Shape Up New York: Do you have experience as a fitness instructor and want to use your powers for good? If so, you may be interested in Shape Up New York, where you can volunteer to teach a variety of classes and activities, including aerobics, yoga and pilates. They’re currently looking for instructors in Upper Manhattan and the Bronx, and the committment is a 6 or 8 week course, once a week.

The Gowanus Dredgers: This organization is dedicated to providing waterfront access and education to the public, running programs on the shorelines of Gowanus, Red Hook, Brooklyn Bridge Park, Staten Island and Long Island City, run by volunteers. You can take a self-guided tour of the canal using the Dredgers stash of canoes, and then get your hands dirty helping them clean up trash, restore the natural habitats along the canal, or participate in one of the other many programs they offer. To stay informed of volunteer opportunities, send them an email at dredgers@excite.com and ask to be put on their volunteer email list. If you happen to have a paddle, life jacket, or other equipment the Dregders may find useful, they take donations. Though I’d be interested to know why any New Yorker has extra paddles lying around, and where you store them…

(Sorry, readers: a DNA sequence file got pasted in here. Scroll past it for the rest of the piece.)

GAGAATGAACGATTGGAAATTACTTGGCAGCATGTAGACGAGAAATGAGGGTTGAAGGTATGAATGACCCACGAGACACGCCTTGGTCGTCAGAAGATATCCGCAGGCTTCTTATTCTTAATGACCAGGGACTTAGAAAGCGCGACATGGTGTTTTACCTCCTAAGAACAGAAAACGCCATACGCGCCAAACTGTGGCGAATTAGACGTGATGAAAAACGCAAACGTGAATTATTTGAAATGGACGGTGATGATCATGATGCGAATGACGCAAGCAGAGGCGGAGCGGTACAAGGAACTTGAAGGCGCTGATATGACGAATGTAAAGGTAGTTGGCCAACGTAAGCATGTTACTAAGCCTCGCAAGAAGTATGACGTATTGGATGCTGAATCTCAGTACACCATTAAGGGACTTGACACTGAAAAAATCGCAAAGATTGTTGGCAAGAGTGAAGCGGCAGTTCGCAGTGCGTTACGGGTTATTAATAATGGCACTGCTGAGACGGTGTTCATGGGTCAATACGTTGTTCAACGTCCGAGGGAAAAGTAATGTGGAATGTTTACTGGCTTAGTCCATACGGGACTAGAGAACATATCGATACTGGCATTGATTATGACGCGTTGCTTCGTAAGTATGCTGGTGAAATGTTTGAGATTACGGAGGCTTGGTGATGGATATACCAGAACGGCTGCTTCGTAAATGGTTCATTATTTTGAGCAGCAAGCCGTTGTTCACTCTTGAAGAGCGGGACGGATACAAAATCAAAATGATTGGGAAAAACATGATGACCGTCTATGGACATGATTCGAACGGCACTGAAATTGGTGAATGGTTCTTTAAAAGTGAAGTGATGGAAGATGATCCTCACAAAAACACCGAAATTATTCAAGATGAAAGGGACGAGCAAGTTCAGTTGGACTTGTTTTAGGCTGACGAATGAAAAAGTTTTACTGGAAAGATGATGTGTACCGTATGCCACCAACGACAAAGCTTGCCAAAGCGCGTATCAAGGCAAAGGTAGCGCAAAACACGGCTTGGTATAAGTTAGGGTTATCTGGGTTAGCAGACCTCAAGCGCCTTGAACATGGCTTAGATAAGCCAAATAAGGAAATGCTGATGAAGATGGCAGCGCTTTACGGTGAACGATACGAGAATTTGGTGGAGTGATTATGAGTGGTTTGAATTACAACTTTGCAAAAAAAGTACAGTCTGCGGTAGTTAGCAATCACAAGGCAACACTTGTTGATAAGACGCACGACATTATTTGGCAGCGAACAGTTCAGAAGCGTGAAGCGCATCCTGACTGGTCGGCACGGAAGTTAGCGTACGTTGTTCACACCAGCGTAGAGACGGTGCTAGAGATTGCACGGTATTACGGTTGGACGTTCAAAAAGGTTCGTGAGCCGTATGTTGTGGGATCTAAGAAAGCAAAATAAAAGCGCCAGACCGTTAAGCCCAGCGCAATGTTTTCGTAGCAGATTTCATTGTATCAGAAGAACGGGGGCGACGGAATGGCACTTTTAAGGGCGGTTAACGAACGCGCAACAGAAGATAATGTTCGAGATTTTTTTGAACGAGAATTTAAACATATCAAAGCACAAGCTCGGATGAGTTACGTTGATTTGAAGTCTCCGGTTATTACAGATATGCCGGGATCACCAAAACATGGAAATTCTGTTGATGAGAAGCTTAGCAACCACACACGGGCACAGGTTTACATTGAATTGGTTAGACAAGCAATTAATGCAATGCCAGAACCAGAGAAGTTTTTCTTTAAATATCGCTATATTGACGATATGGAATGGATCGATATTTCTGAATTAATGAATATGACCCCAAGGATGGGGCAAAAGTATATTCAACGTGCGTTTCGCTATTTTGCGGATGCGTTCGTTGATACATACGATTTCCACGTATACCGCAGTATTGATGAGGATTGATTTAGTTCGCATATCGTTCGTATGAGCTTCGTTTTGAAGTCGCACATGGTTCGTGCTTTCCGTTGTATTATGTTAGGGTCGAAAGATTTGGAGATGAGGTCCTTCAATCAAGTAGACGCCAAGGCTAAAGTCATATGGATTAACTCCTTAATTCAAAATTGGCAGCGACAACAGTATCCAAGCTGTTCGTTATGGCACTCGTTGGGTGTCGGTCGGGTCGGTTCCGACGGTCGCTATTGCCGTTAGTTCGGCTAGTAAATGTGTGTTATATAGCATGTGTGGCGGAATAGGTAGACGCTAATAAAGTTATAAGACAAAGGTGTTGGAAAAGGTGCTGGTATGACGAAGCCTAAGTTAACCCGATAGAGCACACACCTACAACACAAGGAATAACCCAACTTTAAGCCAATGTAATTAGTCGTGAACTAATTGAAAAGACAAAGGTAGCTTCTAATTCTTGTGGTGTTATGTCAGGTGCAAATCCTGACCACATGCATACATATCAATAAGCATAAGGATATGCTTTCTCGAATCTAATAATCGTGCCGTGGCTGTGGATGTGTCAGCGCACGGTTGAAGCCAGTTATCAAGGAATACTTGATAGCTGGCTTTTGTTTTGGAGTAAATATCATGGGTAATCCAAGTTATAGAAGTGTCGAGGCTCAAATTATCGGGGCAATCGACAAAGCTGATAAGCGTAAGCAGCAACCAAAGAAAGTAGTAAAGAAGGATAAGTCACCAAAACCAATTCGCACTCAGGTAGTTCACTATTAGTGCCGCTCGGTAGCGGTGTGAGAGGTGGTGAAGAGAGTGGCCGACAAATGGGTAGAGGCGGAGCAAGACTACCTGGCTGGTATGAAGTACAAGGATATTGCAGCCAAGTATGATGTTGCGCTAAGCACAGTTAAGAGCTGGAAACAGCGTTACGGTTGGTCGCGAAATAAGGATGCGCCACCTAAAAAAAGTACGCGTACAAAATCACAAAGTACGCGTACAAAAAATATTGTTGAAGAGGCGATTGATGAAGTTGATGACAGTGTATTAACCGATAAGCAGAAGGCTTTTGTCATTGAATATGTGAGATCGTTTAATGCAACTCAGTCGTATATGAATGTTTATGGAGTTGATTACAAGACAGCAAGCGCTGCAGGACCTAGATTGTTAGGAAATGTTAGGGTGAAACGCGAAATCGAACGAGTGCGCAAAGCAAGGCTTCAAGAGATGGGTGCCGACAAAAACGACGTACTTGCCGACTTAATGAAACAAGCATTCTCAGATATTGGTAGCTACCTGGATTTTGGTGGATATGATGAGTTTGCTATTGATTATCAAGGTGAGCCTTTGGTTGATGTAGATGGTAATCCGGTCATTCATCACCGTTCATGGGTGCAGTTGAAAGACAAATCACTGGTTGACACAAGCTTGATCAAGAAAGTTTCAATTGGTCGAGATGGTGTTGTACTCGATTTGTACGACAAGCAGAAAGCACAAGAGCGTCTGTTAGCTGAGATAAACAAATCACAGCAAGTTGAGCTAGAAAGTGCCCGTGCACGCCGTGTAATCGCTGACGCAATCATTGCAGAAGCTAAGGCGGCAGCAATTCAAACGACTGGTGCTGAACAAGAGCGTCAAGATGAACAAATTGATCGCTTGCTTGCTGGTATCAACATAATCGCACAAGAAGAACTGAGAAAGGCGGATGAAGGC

Bronx River Alliance:They offer a variety of programs here that you can get involved in, including recreation, education, outreach, and of course, restoring and maintaining the river. You can help in any of these areas, and it will allow you to volunteer while enjoying the weather, and probably discovering a new part of New York you’ve never explored. If you would like to learn more about available opportunities, call or e-mail Michelle Williams at 718.430.4636 or michelle.williams@parks.nyc.gov.